Tennis elbow, also called lateral epicondylitis, is a common condition involving the muscles and tendons of the outer forearm, just below the elbow. A tendon is a tough band of tissue that connects muscle to bone. The tendons involved in tennis elbow attach the extensor muscles of the forearm to the prominent outer part of the elbow bone, called the lateral epicondyle. Repeated contraction of the forearm extensor muscles – used when extending the wrist (pulling the hand back, as in the hand signal to stop traffic) and with gripping or twisting movements – can lead to tiny tears in the tendon that cause pain at the lateral elbow. Pain may spread into the forearm and wrist. Despite the name, tennis elbow affects many people who never play tennis.
The exact tendon most commonly involved in tennis elbow connects to a muscle called the extensor carpi radialis brevis. This muscle becomes overused with repetitive arm and wrist movements, such as in painting; using hand tools, such as screwdrivers and hammers; or from long hours of manipulating a computer mouse. In racket sports like tennis, the tendon is overstressed when a player uses an improper grip or backhand technique.
Our approach to tennis elbow
The team at UCSF includes primary care sports medicine doctors; orthopedic surgeons who specialize in sports medicine, including elbow injuries; athletic trainers; and physical therapists. These experts work together to relieve pain and restore mobility, so that patients can return to their normal lives and favorite activities.
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Signs & symptoms
People with tennis elbow may experience:
- Recurring pain in the upper forearm on the side away from the torso and just below the elbow joint, especially after activity (less commonly, pain that radiates or shoots down the forearm toward the wrist)
- Pain with shaking hands, turning a doorknob, or gripping and lifting even a light object, like a coffee mug
- Difficulty extending the wrist fully
- Ongoing intermittent discomfort (sometimes continuing weeks to months, or even years, without appropriate care)
Doctors can usually diagnose tennis elbow through a physical exam alone. Patients are tender at the outer elbow, in the area of the lateral epicondyle, and it hurts to extend the wrist, especially against pressure. Elbow X-rays may be ordered if the doctor suspects abnormal calcium deposits, bone spurs or a joint problem. A diagnostic ultrasound or an MRI is sometimes ordered if the diagnosis is unclear or the patient doesn't improve with treatment.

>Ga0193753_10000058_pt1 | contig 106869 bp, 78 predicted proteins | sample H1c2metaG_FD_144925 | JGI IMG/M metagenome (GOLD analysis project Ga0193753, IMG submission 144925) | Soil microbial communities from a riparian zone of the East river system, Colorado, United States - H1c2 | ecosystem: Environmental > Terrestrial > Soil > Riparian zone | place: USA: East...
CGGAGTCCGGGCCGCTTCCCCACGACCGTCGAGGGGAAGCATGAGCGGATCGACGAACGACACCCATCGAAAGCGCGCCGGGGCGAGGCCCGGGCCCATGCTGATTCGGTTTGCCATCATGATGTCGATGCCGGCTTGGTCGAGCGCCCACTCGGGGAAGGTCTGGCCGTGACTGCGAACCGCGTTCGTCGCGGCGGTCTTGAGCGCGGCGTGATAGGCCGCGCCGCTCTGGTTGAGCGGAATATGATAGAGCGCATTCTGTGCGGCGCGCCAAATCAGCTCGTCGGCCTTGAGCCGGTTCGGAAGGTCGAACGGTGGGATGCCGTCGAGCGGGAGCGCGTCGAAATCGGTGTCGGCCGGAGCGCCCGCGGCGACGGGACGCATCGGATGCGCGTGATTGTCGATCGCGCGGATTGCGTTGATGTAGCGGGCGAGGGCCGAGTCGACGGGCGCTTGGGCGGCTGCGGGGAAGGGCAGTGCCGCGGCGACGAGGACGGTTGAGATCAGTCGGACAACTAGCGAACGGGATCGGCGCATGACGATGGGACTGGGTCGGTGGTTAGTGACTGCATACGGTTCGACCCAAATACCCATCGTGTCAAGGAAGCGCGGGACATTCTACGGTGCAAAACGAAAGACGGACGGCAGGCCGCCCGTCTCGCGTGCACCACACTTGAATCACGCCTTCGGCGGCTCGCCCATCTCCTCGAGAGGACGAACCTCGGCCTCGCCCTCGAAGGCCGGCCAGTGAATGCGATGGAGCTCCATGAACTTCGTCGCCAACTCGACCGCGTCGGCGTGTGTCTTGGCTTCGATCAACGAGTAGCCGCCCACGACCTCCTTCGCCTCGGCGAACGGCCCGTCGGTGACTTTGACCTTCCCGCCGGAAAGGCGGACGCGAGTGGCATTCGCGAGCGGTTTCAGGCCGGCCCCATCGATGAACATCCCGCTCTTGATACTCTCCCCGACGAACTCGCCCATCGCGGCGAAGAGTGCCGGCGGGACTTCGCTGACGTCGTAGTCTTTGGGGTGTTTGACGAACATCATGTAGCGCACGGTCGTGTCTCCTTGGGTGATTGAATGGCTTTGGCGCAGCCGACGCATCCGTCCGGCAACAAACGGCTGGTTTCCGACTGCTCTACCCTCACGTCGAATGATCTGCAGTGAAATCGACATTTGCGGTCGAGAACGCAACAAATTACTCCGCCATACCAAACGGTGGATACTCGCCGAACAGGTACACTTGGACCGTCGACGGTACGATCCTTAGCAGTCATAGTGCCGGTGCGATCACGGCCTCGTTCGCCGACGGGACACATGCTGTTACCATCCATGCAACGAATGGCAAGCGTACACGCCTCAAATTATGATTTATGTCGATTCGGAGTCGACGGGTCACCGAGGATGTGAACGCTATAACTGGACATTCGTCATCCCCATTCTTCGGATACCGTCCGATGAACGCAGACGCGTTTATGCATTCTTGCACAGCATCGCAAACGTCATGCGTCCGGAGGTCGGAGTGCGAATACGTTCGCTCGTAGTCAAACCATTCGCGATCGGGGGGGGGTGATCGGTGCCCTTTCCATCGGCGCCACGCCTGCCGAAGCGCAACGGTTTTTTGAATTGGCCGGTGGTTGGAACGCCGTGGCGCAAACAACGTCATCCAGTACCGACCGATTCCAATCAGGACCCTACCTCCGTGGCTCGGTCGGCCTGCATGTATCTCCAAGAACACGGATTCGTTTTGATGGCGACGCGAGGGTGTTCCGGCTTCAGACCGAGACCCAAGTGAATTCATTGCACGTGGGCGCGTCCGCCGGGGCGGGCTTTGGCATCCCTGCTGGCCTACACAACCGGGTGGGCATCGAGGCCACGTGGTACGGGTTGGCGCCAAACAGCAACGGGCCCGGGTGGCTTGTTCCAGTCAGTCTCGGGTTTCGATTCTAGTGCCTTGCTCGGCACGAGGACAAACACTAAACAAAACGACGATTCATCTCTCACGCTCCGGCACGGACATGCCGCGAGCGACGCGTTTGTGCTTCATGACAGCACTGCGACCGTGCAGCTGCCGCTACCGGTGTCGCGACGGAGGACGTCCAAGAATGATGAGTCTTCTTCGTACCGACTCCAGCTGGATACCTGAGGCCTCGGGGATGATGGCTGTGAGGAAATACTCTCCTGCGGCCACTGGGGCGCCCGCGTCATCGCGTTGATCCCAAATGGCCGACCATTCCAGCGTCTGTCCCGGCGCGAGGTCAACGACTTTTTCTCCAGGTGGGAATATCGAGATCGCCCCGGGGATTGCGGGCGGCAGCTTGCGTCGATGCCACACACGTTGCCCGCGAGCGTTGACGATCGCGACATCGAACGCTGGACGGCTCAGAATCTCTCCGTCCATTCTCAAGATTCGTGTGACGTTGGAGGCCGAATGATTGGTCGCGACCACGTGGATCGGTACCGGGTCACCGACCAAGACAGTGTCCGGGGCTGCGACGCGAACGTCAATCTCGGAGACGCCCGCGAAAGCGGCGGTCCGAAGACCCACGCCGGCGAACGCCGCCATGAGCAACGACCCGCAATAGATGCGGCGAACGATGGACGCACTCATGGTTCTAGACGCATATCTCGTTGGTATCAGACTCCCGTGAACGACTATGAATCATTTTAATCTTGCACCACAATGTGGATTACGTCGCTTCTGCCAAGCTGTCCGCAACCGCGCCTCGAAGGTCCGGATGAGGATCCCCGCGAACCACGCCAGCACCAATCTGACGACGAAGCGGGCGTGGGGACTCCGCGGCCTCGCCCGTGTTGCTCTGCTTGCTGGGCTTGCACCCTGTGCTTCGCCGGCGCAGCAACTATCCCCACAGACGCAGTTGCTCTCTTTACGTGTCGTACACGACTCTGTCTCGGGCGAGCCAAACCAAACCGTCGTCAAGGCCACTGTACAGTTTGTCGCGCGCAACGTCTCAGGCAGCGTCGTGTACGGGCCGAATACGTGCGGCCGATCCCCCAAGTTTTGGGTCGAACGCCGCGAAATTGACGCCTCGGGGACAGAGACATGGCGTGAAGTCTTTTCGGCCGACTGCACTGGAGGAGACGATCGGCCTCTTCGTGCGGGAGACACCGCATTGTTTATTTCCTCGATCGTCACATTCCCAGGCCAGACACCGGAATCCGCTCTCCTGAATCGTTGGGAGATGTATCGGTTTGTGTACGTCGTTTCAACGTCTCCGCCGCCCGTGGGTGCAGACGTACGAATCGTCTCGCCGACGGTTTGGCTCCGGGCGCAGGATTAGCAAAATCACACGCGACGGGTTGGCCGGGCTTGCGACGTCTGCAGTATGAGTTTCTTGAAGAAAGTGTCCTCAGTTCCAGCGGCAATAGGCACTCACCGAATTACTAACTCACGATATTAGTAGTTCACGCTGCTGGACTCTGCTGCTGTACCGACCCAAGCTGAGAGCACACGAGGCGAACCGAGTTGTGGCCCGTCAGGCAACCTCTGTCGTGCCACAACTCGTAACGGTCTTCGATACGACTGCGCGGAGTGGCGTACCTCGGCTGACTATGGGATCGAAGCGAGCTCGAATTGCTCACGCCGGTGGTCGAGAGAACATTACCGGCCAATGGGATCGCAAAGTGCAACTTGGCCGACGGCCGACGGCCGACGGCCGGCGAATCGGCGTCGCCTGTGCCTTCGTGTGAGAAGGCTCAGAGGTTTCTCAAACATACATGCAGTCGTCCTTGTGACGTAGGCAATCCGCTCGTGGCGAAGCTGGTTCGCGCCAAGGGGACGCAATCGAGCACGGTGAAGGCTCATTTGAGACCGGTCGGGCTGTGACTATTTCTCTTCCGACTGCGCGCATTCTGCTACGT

For most people, tennis elbow gets better simply by taking a break from aggravating activities and following a regular stretching routine. Icing the area and taking anti-inflammatory medications may be recommended, especially if the pain started recently. Physical therapy can help by strengthening the affected muscles.
Since tennis elbow pain is caused by repetitive wrist movements, a rigid Velcro wrist brace is sometimes recommended to immobilize the wrist. An elbow wrap is also helpful for some patients.
Various injections can be considered if symptoms persist. Cortisone (an injectable steroid) can reduce inflammation and thus decrease pain. It's usually given with lidocaine, an anesthetic that provides immediate pain relief, and ultrasound imaging may be used to guide placement of the injection. However, the effects of this treatment may not last long. Depending on the individual case, other treatments may be considered, such as trigger point or platelet-rich plasma injections, or a procedure called dry needling.
For the small number of patients who don't get better with nonsurgical treatments, surgery may be a reasonable option. In one procedure, the tendon is cut loose from its attachment to the lateral epicondyle, which eliminates the stress on the tendon but may weaken the muscle. Another surgical technique involves removing the injured area of the tendon and repairing any tears.
UCSF Health medical specialists have reviewed this information. It is for educational purposes only and is not intended to replace the advice of your doctor or other health care provider. We encourage you to discuss any questions or concerns you may have with your provider.